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Rotational motion

  1. Jul 7, 2012 #1
    1. The problem statement, all variables and given/known data
    http://i46.tinypic.com/548uox.png


    2. Relevant equations



    3. The attempt at a solution
    My teacher said that we will take the axis at the point which is in contact with the ground (i don't get why we need to do so?). I followed the teacher's hint. Angular acceleration α=a/R, where a is the linear acceleration and R is the distance of the point from the axis.
    Since α is same for all points,
    [tex]\frac{a_1}{R_1}=\frac{a_2}{R_2}[/tex]
    a1=3m/s^2
    a2=we need to find this.
    R1=1m
    R2=4/3m.
    Using these values, i get:
    [tex]a_2=4m/s^2[/tex]
    But this is wrong, the answer is 5m/s^2. I don't understand where i am going wrong.
     
    Last edited by a moderator: Jul 7, 2012
  2. jcsd
  3. Jul 7, 2012 #2

    ehild

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    The problem asks the magnitude of the total acceleration of that point (centripetal included).

    ehild
     
  4. Jul 7, 2012 #3
    For the centripetal acceleration, i need the velocity of that point. As i did for linear acceleration, the linear velocity would be 4m/s.
    Therefore, centripetal acceleration is [itex]\frac{v^2}{R}=\frac{4*4*3}{4}=12m/s^2[/itex]
    R=4/3 m
    Net acceleration is [itex]\sqrt{12^2+4^2}[/itex] but this is not equal to 5. :(
     
  5. Jul 7, 2012 #4
    Hello Pranav-arora,
    You are taking measurements from the instantaneous center of rotation right?First of all to confirm whether the given answer is correct or not by treating the same from the center of mass and ground frame.I think it should be correct.(though I haven't calculated)
    As far as centripetal acceleration is concerned from the bottom most point the given point doesn't exactly cover a circular path on the plane w.r.t it.The curve should be a cycloid adjusted or say translated above the ground by a height of 2R/3 I suppose.So the formula for centripetal acceleration is [itex]\frac{v^2}{r}[/itex] where r denotes the radius of curvature of the curve at the point.So the calculation of centripetal acceleration done by you is incorrect unless you calculate the radius of curvature correctly.Correct me if I am wrong.
    regards
    Yukoel
     
    Last edited: Jul 7, 2012
  6. Jul 7, 2012 #5

    ehild

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    Pranav, unlike your teacher I would put the axis of rotation through the centre of the wheel. It is the real axis, isn't it?

    As Yukoel wrote, the points of the wheel do not move along circles around the instantaneous axis.
    The radius will change, and the expression of acceleration in such system of reference is should include the derivatives
    of the radius, too.

    It is sure that you can describe the motion of any point of the wheel with respects to the axis through the centre (which is the CM of the wheel).
    If you count the angle of rotation from the upper vertical, the components of the point at distance r=1/3 m from the centre of the wheel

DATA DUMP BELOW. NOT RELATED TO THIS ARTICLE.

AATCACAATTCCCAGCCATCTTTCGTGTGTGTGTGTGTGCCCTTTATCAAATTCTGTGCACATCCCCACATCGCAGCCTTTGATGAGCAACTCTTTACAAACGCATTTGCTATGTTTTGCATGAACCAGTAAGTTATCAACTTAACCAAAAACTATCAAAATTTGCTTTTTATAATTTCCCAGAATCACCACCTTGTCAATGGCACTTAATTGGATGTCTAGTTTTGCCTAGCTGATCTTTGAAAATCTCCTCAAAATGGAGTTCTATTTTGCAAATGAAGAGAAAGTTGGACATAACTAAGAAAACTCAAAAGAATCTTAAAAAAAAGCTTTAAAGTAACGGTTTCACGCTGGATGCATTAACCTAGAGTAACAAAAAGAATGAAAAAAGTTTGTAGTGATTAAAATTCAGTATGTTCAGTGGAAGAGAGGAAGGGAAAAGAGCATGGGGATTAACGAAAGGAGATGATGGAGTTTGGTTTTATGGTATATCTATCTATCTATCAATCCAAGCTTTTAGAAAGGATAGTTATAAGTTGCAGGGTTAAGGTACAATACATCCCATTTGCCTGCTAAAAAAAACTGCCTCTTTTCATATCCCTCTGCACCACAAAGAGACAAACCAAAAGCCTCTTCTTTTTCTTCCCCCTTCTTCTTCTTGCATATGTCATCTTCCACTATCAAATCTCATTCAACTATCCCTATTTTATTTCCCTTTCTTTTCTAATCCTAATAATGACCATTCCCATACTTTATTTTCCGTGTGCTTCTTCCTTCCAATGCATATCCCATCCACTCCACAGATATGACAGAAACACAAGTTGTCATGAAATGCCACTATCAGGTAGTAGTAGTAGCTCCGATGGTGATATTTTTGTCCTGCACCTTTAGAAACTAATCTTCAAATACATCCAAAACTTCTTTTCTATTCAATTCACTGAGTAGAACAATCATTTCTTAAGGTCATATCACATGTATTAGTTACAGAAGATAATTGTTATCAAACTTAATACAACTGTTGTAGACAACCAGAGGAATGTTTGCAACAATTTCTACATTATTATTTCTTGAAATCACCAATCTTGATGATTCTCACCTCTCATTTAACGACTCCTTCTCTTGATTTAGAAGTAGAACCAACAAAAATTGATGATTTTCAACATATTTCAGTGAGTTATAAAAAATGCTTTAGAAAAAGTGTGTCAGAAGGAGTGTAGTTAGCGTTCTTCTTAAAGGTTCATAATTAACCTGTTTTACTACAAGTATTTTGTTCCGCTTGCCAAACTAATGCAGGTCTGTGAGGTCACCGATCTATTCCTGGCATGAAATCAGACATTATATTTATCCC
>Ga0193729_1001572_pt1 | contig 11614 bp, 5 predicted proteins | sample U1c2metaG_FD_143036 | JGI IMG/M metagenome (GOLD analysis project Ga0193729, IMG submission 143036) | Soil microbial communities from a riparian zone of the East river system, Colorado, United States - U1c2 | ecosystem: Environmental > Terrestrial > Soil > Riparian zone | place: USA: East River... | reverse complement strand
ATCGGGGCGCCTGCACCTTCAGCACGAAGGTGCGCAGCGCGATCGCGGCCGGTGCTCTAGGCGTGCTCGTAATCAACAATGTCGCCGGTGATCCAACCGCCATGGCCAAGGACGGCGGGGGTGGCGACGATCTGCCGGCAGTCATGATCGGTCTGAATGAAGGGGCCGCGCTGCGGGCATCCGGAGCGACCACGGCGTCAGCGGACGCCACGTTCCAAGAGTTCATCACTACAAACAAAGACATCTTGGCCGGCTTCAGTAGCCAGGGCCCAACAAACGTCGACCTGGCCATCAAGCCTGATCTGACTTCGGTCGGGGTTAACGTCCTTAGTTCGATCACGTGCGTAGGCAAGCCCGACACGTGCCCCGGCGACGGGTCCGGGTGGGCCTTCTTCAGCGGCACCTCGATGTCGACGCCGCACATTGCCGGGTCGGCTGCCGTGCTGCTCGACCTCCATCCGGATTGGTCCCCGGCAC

of radius R are:

    x=XCM+rsin(φ)
    y=R+rcos(φ)

    The velocity components are:

    vx=VCM+rωcos(φ)
    vy=-rωsin(φ)

    The rolling condition holds, so the magnitude of the linear velocity of the rim is v=Rω=VCM. As there is acceleration, the angular velocity changes with time.
    According to the rolling condition, the angular acceleration is dω/dt=aCM/R.

    Derivating the velocity components and substituting aCM/R for dω/dt you get the components of the acceleration.

    ax=aCM+r(dω/dt)cos(φ)-rω2sin(φ)
    ay=-r(dω/dt)sin(φ)-rω2cos(φ)

    substituting for (dω/dt),

    ax=aCM+raCM/Rcos(φ)-rω2sin(φ),

    ay=-raCM/R sin(φ)-rω2cos(φ).

    These are the general formulae. You need those for φ=0. What do you get for ax and ay?

    ehild
     
  7. Jul 7, 2012 #6
    Thanks you ehild and Yukoel for your replies! :smile:
    How do you get these equation ehild? :uhh:
    ax=aCM+raCM/R

    ay=-rω2

    If i use these equations, i get my answer to be 5m/s^2.

    Yukoel said something about the radius of curvature, i don't understand how should i go about calculating it.
     
  8. Jul 7, 2012 #7
    I would solve this using a different method.

    The acceleration you found in the first post can be used, and it will account for the tangential acceleration. Now the radial acceleration can be found by using the relative velocity between the axis of rotation and the given point. Then add them vectorially.
     
  9. Jul 7, 2012 #8

    ehild

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    Attached Files:

  10. Jul 7, 2012 #9

    ehild

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    Pranav did exactly that, using the instantaneous axis, as his teacher suggested, for the axis of rotation.

    ehild
     
  11. Jul 7, 2012 #10
    I took the center as the axis of rotation.
     
  12. Jul 7, 2012 #11

    ehild

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    Everything is all right and easy if you describe the motion of the point with respect to the centre (CM). It becomes complicated when somebody tries to find the acceleration in a frame of reference connected to the instantaneous axis. I never do it.

    ehild
     
  13. Jul 7, 2012 #12
    Very true :smile:
     
  14. Jul 7, 2012 #13
    Thank you ehild for that image, i get it now. :smile:

    Any reason why i need to use the relative velocity here?
     
  15. Jul 8, 2012 #14
    Hello Pranav,
    I think what Infinitum means is that you need to superimpose velocities/accelerations due to c.o.m and those relative to it.
    I have drawn a diagram for a 2 dimensional case in the image below.
    http://img842.imageshack.us/img842/3331/da0822968d2847a9bda0d4d.png [Broken]
    Hoping this helps.
    regards
    Yukoel
     
    Last edited by a moderator: May 6, 2017
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